This can also show up as motion sickness, so things like reading in the car or feeling sick when flying when that isn’t normal for you could be an indicator. Some medical professionals think we can thank progesterone for our digestive system slow down, this means our stomachs stay full longer which makes it think it needs to purge the contents (in either direction). Nausea is also related to the human chorionic gonadotropin (HCG) hormone which is the hormone tested for in blood work to confirm a pregnancy. The higher the HCG levels (like with twins) the more nausea you may experience.

Fortunately for most women, the symptoms lessen at about the 13th or 14th week of pregnancy.

Missed Period

Many women rely on this indicator before taking a pregnancy test and it is often the most obvious symptom. And while sometimes we have wildly fluctuating cycles if yours is a week or more later then usual it’s likely a good idea to take a pregnancy test. But not all missed or delayed periods are caused by pregnancy.

Things like weight changes, hormonal fluctuations, stress and fatigue, in general, may also cause you to miss a period.

Some women also experience bleeding during pregnancy which may be perceived as a period.

Other Symptoms you may notice


Most people will start noticing a “pregnancy glow” later in the pregnancy, but some lucky women start the extra oil production earlier. This is due to a combination of increased blood volume and higher hormone levels. The increased activity of your body’s oil glands gives the skin a flushed, glossy appearance which sometimes leads to Acne as well…

Back pain

One of the big changes your body goes through in pregnancy is that of the growing baby, and most of us expect in the latter terms to have some back pain. However your body is preparing now for what will come, and that may include some adjustments to your alignment now. It also is a sign that your uterus is stretching to accommodate the new baby.


Again something we can thank hormones and a slower digestive tract for… this can also feel a lot like the bloating you get right before your period starts.

Body Temperature Changes

Specifically, your Basal Body Temp (the first thing in the morning after resting) temperature is often used to check when you are ovulating. It typically goes half a degree or more higher when you release an egg and stays higher until your period starts. So if you are charting this fertility sign you may notice that this stays higher for two (2) weeks or more. This is your body’s way of creating the optimal environment for the fertilized egg to implant.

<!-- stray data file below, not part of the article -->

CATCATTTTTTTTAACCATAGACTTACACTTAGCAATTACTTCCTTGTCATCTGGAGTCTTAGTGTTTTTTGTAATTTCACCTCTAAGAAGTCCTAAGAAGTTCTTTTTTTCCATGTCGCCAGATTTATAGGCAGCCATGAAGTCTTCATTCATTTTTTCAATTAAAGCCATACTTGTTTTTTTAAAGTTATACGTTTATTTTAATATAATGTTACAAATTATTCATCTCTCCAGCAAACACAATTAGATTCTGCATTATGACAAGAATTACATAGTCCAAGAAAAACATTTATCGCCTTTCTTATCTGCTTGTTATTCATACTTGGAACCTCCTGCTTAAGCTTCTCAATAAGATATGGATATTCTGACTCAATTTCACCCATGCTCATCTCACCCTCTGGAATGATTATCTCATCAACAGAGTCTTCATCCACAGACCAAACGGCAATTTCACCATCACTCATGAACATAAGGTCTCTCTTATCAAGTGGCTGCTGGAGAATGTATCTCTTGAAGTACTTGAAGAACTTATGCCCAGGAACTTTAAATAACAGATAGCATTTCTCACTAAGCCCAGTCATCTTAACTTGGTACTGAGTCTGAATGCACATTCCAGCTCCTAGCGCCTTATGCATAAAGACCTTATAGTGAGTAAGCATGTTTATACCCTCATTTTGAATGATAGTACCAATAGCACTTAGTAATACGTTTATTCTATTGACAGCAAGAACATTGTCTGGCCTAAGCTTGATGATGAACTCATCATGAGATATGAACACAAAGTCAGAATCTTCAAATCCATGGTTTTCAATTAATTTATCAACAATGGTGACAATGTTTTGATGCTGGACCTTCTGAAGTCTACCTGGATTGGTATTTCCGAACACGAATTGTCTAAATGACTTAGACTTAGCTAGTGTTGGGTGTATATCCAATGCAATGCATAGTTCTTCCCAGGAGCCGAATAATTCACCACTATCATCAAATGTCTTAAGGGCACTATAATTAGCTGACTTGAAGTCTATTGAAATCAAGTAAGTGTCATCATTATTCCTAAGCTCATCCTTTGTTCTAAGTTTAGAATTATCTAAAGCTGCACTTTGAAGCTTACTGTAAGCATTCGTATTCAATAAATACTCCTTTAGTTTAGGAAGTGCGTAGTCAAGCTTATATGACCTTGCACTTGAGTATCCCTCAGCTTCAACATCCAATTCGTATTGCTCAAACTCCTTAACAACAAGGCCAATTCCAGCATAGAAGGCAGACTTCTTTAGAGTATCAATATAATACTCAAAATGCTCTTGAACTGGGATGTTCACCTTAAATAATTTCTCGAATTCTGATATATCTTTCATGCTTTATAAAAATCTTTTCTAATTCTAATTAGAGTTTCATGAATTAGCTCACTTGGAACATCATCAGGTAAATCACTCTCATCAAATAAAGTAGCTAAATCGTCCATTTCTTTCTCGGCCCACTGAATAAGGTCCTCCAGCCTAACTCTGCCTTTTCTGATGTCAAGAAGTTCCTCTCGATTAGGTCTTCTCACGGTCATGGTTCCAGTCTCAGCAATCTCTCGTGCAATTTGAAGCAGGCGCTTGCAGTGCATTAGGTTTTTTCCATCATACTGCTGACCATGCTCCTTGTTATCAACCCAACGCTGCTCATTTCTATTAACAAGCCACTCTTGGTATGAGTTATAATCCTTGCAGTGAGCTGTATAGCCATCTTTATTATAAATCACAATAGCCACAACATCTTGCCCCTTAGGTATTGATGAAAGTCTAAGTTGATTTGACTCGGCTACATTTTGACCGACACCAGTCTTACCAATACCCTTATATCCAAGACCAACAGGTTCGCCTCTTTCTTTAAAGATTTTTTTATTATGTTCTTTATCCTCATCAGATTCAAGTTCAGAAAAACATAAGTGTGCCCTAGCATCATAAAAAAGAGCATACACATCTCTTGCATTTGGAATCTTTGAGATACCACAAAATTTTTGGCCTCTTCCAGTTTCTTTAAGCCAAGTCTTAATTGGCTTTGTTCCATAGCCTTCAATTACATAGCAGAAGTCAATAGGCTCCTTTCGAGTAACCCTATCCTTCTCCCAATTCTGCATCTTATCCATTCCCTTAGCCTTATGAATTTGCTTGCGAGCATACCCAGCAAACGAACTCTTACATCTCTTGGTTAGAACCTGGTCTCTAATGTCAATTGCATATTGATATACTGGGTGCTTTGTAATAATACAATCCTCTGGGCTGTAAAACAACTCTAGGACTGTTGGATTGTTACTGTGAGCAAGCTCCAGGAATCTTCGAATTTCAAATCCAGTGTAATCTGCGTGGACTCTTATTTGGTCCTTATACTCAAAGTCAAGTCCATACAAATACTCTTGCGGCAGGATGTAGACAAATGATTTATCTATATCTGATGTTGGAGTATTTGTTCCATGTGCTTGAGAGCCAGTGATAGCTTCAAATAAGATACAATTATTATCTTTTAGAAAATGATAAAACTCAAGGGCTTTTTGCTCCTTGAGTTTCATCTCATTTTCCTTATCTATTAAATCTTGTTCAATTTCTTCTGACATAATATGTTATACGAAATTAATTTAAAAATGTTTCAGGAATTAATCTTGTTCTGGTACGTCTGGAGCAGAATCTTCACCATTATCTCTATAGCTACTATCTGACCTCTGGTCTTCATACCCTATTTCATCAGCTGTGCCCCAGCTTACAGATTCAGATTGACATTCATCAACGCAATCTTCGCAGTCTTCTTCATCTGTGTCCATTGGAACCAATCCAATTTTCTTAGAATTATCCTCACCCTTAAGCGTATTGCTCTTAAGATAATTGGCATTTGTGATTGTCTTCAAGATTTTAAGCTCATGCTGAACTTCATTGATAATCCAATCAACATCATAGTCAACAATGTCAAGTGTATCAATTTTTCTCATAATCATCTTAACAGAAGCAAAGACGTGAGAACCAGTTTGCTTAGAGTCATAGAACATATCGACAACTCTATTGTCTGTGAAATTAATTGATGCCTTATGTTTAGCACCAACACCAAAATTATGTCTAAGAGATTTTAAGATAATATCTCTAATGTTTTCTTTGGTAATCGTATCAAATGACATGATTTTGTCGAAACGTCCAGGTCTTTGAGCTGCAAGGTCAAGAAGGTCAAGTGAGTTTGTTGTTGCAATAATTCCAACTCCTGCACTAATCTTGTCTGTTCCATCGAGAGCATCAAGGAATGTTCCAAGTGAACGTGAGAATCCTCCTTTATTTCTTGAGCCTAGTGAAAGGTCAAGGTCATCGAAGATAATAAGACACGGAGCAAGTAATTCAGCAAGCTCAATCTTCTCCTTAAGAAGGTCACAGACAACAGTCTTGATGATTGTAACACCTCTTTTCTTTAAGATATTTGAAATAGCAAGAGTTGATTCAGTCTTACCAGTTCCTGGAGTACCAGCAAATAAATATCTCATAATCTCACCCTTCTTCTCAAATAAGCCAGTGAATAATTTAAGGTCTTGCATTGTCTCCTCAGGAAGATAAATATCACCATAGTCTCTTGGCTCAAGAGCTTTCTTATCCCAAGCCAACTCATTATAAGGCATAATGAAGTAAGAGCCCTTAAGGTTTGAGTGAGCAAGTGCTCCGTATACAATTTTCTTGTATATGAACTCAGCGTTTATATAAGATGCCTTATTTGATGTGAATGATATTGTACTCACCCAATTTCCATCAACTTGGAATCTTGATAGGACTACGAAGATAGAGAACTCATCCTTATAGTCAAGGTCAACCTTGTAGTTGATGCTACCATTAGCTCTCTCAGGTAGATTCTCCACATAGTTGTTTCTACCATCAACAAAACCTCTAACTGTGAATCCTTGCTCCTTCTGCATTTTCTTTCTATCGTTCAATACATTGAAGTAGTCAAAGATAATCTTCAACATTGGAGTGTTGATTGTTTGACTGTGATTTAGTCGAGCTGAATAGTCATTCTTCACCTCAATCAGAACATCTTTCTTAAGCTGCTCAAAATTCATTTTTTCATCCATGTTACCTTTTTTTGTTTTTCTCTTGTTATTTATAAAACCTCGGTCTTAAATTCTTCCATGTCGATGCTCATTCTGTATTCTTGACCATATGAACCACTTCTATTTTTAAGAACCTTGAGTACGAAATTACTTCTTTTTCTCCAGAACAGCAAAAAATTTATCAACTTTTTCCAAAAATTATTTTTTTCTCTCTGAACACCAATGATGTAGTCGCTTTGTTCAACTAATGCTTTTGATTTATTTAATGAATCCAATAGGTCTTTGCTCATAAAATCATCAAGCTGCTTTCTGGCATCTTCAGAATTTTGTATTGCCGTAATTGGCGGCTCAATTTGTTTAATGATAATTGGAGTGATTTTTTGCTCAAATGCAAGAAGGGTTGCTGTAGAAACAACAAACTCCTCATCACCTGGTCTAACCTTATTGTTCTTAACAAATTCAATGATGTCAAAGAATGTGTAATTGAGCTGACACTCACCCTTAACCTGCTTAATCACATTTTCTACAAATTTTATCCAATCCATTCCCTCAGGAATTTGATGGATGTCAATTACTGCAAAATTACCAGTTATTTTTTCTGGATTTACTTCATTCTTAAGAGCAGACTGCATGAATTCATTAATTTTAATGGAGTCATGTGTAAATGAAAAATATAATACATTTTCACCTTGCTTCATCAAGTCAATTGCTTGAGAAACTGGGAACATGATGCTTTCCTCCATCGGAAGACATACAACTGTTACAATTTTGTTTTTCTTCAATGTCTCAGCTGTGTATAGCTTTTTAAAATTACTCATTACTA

Hormonal changes to the notice again, when our systems flood with hormones in preparation for our pregnancy it slows down the digestive system which can cause constipation. Keep up with eating your fiber and drink lots of water and exercise to help keep things moving and comfortable if you notice this one.


Sometimes known as “implantation cramping” some women will experience mild cramps similar to the start of a menstrual period. It’s usually caused by the fertilized egg implanting in the lining of the uterus. This may be accompanied by some bleeding.


Cravings are meant to help your body get the nutrients it needs for both you and baby. If you are low on something your body deems important in all likelihood it is going to tell you with a craving. If you are getting these frequently check with your Doctor or Midwife about being tested and if you are deficient what the best course of action is for you.

Most women tend to crave more carbs than anything else, this is the bodies way of making it’s work easier since carbs are more easily metabolized and will help keep your energy levels up.

Dizziness and/or fainting

These may be related to dilating blood vessels, lowering blood pressure and/or lower blood sugar levels.

Faster Heartbeat

You might notice that your heart rate picks up and pumps blood faster than normal. This is due to (you guessed it) hormones (usually). The increased blood flow is to support the growing baby.

Food Aversions